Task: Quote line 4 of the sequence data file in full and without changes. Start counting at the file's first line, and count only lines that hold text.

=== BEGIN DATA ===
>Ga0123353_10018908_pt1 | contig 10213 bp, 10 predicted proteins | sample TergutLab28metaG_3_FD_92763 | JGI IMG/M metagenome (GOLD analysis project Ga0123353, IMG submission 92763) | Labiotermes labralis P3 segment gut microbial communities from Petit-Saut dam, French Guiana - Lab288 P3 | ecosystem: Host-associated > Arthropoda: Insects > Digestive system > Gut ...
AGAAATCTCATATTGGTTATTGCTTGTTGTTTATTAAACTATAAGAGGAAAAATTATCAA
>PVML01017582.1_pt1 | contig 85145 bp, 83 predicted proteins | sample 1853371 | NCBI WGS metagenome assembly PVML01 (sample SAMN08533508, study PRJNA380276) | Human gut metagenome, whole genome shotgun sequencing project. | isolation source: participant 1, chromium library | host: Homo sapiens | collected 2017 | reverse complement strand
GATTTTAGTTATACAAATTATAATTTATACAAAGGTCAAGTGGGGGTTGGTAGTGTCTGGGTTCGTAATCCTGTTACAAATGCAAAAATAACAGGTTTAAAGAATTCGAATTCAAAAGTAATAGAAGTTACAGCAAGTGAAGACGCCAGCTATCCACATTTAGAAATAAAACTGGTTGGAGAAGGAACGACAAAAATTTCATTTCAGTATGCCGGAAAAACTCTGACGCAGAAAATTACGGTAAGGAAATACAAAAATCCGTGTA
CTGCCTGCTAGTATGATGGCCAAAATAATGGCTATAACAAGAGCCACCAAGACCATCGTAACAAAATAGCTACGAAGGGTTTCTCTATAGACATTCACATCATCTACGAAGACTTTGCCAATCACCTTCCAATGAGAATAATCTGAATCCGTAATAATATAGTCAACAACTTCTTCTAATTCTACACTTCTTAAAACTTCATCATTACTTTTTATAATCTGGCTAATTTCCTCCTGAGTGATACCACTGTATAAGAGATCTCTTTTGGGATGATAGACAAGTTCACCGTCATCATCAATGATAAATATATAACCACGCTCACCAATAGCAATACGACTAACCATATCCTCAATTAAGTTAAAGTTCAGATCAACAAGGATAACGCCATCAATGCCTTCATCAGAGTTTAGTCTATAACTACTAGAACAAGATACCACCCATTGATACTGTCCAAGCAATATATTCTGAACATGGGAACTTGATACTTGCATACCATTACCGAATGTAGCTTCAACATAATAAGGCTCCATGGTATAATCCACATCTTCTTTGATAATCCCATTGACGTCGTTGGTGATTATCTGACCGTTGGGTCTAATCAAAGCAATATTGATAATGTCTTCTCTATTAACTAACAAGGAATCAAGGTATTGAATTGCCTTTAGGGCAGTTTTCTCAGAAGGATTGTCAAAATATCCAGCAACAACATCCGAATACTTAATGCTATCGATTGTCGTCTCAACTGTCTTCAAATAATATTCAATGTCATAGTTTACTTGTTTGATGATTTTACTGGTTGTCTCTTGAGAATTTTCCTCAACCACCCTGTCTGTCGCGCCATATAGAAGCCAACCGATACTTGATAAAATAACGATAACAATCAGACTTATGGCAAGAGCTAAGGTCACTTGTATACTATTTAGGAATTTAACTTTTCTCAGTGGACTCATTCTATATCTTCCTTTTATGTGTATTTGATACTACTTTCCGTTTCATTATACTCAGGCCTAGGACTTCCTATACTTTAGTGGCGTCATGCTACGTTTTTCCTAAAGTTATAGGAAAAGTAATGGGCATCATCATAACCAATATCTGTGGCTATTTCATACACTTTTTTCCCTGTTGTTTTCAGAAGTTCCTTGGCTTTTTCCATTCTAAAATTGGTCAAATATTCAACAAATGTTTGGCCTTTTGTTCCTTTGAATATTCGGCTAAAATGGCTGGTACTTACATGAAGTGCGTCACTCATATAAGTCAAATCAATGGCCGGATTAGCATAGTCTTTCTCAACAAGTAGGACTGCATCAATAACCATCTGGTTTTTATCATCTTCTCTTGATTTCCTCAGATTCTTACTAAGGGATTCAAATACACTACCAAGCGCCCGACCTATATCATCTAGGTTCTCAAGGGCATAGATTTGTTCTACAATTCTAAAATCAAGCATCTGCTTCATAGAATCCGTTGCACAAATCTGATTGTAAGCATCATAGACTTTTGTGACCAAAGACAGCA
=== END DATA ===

GATTTTAGTTATACAAATTATAATTTATACAAAGGTCAAGTGGGGGTTGGTAGTGTCTGGGTTCGTAATCCTGTTACAAATGCAAAAATAACAGGTTTAAAGAATTCGAATTCAAAAGTAATAGAAGTTACAGCAAGTGAAGACGCCAGCTATCCACATTTAGAAATAAAACTGGTTGGAGAAGGAACGACAAAAATTTCATTTCAGTATGCCGGAAAAACTCTGACGCAGAAAATTACGGTAAGGAAATACAAAAATCCGTGTA